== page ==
A Political Life Extension for Nuclear Power

Here is my article I wrote for the Budapest Business Journal. The final version can be found in the BBJ . My description of the Iron Gates dam is from my bicycle trip down the Danube in the summer of 2015, when I also visited Paks NPP. 

The Iron Gates Dam, the largest on the Danube, sits between Romania and Serbia. Each side has its own generator hall with an identical black and white tiled mural hanging above the whirling turbines. The white tiles are slightly raised on one side, representing the waves of the Danube, complimented by an interplay of semi-circles representing the interdependency of Romania and (former) Yugoslavia. Completed in 1972, the dam’s output is equivalent to Hungary’s Paks Nuclear Power Plant. Both facilities are products of the Soviet and Socialist industrial policy of cooperation and coordination on energy infrastructure.

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The mural is important as a point of reference. This piece of art sits within a concrete structure that holds back the force of nature. It expresses social and political cooperation between two countries and the joint engineering expertise of both. Energy infrastructure is not simply highly engineered machinery, but reflects political forces working together for economic and social ends. In light of this dual purpose, costs associated with power production may be secondary to political and social goals.

Nuclear power in Europe appears to be gaining a new lease on life due to this necessity of politics over economics. The trend in the European Union, since the 1990s, was to establish a competitive market in electricity and gas, where types of generation would compete to promote lower prices for consumers. Interestingly, as the anti-EU rhetoric builds, so does the rejection of the idea of a single market in electricity and gas.

The governments of Hungary and the United Kingdom have now taken strong decisions to build more nuclear power, aligning more with political justifications rather than economic ones. The cost of new nuclear in both the UK and Hungary is between 75% and 100% more than current or projected power prices. Meanwhile, trends in energy technologies leads to a dropping of prices[BK1] . As both countries push to be politically and socially separated from the European project that brought Europe together after the Second World War, they seek external partnerships to reinforce their economic base.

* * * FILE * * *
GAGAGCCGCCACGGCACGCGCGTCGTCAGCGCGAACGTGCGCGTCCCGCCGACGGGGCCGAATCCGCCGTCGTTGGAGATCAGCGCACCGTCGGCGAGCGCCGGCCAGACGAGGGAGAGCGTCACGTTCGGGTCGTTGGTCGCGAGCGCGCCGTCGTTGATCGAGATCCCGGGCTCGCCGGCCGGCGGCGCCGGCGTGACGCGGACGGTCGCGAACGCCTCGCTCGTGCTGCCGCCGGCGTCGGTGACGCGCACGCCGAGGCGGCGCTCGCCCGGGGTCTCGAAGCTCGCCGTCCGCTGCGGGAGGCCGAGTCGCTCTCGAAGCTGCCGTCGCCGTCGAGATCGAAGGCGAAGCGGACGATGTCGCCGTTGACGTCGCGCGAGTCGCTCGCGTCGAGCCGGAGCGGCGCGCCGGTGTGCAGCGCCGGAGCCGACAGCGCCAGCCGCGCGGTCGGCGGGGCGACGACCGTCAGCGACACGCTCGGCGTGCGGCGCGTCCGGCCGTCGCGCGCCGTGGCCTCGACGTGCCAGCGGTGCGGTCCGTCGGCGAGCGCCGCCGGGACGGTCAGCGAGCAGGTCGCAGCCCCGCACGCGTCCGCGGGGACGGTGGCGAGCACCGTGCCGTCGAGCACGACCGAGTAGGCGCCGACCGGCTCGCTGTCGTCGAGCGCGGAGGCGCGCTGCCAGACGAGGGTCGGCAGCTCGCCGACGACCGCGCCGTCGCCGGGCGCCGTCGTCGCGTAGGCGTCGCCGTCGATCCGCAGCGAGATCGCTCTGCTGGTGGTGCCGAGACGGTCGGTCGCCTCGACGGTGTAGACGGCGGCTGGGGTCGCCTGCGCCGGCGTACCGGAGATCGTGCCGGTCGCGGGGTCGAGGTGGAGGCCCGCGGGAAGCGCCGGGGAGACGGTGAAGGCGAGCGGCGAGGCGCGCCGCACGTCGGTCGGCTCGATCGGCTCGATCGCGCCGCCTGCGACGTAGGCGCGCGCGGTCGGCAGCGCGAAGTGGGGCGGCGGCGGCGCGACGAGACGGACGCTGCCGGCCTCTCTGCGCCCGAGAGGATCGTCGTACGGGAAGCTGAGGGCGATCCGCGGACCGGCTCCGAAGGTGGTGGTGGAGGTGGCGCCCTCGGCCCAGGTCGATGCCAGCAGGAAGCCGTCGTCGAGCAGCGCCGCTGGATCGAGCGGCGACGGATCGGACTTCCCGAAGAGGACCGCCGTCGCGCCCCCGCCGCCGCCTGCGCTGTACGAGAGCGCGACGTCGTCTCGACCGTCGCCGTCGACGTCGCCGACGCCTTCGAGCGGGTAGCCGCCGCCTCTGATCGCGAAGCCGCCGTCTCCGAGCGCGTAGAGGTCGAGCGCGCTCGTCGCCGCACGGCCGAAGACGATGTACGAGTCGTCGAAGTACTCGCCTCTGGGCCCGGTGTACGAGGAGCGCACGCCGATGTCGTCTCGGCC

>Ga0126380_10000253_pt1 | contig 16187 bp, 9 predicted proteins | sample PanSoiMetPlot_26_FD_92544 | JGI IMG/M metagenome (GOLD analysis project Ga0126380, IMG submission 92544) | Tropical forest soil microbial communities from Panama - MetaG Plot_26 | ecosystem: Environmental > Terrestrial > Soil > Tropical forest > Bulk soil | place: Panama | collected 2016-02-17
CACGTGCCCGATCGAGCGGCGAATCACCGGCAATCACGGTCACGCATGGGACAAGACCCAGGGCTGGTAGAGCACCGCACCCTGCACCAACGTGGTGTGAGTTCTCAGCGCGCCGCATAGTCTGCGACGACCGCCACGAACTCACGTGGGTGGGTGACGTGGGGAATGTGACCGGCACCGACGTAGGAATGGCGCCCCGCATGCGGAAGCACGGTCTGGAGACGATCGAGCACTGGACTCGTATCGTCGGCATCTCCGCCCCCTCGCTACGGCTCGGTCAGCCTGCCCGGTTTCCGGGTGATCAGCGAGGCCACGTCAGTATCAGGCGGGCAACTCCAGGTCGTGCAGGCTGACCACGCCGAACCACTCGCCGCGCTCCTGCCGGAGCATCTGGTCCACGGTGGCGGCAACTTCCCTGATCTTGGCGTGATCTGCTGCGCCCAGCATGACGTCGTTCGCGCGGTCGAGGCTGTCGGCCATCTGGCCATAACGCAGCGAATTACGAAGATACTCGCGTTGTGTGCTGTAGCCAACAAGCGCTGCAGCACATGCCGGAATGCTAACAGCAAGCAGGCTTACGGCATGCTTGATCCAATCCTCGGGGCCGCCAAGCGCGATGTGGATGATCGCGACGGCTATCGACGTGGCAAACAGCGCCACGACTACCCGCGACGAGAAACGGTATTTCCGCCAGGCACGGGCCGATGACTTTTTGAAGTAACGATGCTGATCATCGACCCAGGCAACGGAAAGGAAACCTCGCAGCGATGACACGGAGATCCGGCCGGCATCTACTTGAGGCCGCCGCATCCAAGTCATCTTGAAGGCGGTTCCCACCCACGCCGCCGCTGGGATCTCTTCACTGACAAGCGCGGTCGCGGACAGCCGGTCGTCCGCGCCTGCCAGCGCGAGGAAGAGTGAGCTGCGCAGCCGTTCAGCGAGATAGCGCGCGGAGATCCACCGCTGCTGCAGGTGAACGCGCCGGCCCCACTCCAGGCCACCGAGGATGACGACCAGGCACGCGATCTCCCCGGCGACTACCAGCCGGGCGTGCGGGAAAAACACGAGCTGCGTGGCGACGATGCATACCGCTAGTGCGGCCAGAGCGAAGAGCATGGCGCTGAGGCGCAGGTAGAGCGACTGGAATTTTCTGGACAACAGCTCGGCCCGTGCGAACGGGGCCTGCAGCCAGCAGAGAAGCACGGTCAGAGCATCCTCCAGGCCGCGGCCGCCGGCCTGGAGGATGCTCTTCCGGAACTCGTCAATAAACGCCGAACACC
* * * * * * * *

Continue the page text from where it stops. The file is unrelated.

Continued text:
In the UK, the expansion of the Hinkley Point Nuclear Power Plant, was placed on hold with the entrance of Prime Minister Therasa May into Downing Street. However, this pause lasted less than two months, as the realities of sidelining Chinese financing of the French designed plant became apparent. With the UK soon to be negotiating an exit from the EU, both trading partners will be important as UK industry is pushed towards a new trade reality.

The Hungarian government’s choice to extend Paks, even before the current reactors end their lifecycles, is also based on politics rather than economics. In 2014, Hungary signed an agreement with Russia to build two new reactors, more than doubling its current size. This agreement places an old trading relationship back in play. Nuclear power and the gas and electricity network in Eastern Europe was an explicit outcome of cooperation between the Soviet Union and COMECON countries in the former Eastern bloc.

This relationship dates back to 1958 when the Soviets made it an explicit strategy to shift countries away from self-sufficiency in energy production to an integrated approach. Just as the Hungarian government disparages the economic and social policies of the EU, it too must ensure good relations with countries outside of the member bloc. Functionally, nuclear power tethers generations of engineers and citizen taxpayers to Russia’s energy industry. Consequently, geopolitics trumps lower priced energy technologies.

The black and white mural sitting below the waterline between Romania and Serbia represents not just their interdependence, but the deliberate choice that once the facility is built, it cements decades of cooperation between the two countries. Nuclear power provides inter-generational cooperation and mutual dependency between states and societies; this needs to be recognized as the part of the cost of the technology. The choice of nuclear power in the twenty-first century is not based on lower cost electricity for society, but political and economic relationships.

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